Trump reportedly wanted to go to his golf course in Ireland. The Irish government said no. So they’re meeting at the airport instead.
As part of his big European trip next week, President Donald Trump is scheduled to meet with Ireland’s prime minister, Leo Varadker, on Wednesday.
It won’t be a fancy affair, though, because they’re meeting at the airport. Well, the VIP lounge, at least.
As the Washington Post’s Anne Rumsey Gearan reports, Trump wanted to host Varadker at his golf club and hotel in Doonbeg, in County Clare, Ireland.
But Trump must’ve rejected that option, so a more neutral locale has been agreed on: the Shannon airport, also in County Clare.
According to reports, the debate over the visit location threatened to derail the meeting between the two leaders, as Varadker objected going to Trump’s private club and Trump threatened to just go to his club in Scotland instead, according to the Irish Times.
So the compromise was reached — a place where no one wants to go, the airport.
The New York Times reports that the Shannon airport has hosted international meetings in the past, so even if this is not exactly a fancy state visit, there is some precedent. The other people who probably aren’t thrilled about this are those who will be traveling through the airport during the president’s visit. They’ve been warned to factor in an additional 15 minutes to their travel time (but let’s be honest, it’s probably going to be a way longer delay than that).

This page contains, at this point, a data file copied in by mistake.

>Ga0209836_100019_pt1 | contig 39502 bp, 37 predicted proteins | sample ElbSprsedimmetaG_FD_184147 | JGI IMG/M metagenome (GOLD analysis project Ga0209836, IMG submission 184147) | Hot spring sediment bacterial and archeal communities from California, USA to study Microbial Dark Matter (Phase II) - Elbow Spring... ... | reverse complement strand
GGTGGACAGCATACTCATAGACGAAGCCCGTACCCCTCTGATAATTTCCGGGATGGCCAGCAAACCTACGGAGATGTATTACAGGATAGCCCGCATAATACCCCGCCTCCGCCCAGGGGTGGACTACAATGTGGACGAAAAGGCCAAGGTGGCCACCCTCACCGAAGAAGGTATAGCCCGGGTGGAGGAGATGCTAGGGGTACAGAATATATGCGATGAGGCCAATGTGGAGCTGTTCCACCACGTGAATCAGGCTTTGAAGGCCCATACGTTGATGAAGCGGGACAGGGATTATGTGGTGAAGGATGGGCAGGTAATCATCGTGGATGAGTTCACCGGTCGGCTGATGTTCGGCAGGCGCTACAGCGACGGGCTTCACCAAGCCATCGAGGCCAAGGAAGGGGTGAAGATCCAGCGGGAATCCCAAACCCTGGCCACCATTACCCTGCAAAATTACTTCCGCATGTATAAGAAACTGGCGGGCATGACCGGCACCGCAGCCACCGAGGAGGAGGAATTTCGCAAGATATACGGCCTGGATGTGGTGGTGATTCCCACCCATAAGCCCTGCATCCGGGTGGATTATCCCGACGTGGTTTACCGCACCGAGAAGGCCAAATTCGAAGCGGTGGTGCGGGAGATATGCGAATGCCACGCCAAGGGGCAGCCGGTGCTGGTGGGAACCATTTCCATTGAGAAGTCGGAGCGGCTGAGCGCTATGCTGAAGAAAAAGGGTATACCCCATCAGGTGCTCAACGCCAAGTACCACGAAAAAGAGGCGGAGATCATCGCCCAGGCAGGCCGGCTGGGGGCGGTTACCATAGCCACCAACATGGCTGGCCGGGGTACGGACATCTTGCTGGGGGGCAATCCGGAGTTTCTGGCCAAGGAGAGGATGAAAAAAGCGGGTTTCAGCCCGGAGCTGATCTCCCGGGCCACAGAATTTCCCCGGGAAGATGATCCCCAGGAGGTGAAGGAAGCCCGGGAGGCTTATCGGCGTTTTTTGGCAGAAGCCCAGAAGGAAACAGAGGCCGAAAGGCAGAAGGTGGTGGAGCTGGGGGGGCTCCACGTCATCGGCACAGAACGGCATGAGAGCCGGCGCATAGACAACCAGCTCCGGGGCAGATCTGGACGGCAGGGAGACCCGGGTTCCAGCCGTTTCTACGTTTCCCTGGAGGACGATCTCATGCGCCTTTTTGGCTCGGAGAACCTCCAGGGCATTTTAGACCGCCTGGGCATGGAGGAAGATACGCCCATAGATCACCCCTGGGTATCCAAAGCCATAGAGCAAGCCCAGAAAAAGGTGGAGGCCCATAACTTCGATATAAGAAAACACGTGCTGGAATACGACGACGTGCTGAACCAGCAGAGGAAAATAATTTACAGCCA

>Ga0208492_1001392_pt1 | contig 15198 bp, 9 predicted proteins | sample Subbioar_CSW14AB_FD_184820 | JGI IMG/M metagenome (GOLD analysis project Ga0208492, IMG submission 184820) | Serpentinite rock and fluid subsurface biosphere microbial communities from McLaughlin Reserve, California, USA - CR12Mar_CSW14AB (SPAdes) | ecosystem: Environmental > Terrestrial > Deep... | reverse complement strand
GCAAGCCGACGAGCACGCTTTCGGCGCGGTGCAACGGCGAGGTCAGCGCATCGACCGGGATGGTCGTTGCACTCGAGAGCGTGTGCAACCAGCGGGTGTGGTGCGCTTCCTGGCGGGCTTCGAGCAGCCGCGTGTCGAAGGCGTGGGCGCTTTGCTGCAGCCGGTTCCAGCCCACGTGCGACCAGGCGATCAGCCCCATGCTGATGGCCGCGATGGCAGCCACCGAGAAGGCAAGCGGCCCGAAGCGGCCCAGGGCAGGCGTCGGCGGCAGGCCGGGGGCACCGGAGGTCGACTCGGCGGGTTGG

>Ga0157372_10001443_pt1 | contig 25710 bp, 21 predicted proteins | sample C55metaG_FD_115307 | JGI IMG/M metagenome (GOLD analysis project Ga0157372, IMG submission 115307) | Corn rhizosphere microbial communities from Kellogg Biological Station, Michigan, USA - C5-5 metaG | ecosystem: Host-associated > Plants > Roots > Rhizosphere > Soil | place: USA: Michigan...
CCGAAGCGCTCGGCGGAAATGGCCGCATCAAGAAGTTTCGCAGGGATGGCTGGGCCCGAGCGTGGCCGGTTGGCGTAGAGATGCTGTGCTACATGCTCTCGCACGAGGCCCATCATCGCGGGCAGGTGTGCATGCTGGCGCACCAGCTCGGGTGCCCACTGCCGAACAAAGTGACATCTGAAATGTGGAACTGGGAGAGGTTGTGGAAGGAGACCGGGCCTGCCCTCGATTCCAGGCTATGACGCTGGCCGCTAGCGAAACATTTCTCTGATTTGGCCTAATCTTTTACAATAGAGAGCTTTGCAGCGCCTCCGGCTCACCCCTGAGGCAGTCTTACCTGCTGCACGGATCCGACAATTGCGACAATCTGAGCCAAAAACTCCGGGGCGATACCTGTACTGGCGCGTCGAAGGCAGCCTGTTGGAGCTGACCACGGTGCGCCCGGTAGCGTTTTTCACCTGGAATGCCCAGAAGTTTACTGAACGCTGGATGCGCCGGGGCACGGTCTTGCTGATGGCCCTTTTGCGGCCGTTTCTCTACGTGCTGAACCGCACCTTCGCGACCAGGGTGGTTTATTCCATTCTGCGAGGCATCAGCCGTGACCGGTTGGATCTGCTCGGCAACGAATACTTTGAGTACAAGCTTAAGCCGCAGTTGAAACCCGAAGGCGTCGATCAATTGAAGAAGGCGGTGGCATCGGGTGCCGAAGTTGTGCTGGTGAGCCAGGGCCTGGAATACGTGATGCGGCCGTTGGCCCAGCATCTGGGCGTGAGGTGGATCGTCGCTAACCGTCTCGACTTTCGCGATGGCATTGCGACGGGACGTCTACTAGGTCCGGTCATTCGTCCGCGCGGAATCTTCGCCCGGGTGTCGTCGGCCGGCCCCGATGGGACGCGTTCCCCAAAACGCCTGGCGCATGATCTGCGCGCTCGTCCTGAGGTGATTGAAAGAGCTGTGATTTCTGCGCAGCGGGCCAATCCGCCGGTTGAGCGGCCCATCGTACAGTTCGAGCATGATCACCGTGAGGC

And Trump will get a chance to visit his golf course. He’ll travel the following morning to France to attend a D-Day commemoration celebration, and will then return to Doonbeg, in Ireland, to spend the night at his golf club.
Seriously, the president’s bilateral meeting with Irish PM Varadkar is going to take place at the VIP lounge at Shannon. Trump wanted it st his nearby golf club. The Irish said no thanks. So, across from the Duty Free and next to the Irish Coffee bar at the airport. Perfect.
— Anne Rumsey Gearan (@agearan) May 29, 2019
Trump hosted Varadker at the White House this March, but the US president abruptly canceled a visit with the Irish prime minister last November.
Protesters prepared to demonstrate ahead of that November visit, and they’re likely to gather again, something Varadker himself acknowledged.
“I’d say to them, this is a democracy and peaceful protest is part of democracy,” Varadker said earlier this month, about possible Trump protests. “And I would certainly never criticize anyone for taking part in a protest if that’s the way they wish to express their views.”
That might be why Trump was eager to decamp for his golf resort in Doonbeg, where the town is expected to drape itself in American flags ahead of his visit.
Trump is visiting the United Kingdom ahead of his visit to Ireland and France, and protests are expected in London ahead of his visit there, too. When Trump visited last summer, the president largely avoided the city and its protests (and gigantic Trump baby blimp) by hanging out with Prime Minister Theresa May at her Chequers estate — and enjoying a respite at his golf course in Scotland.
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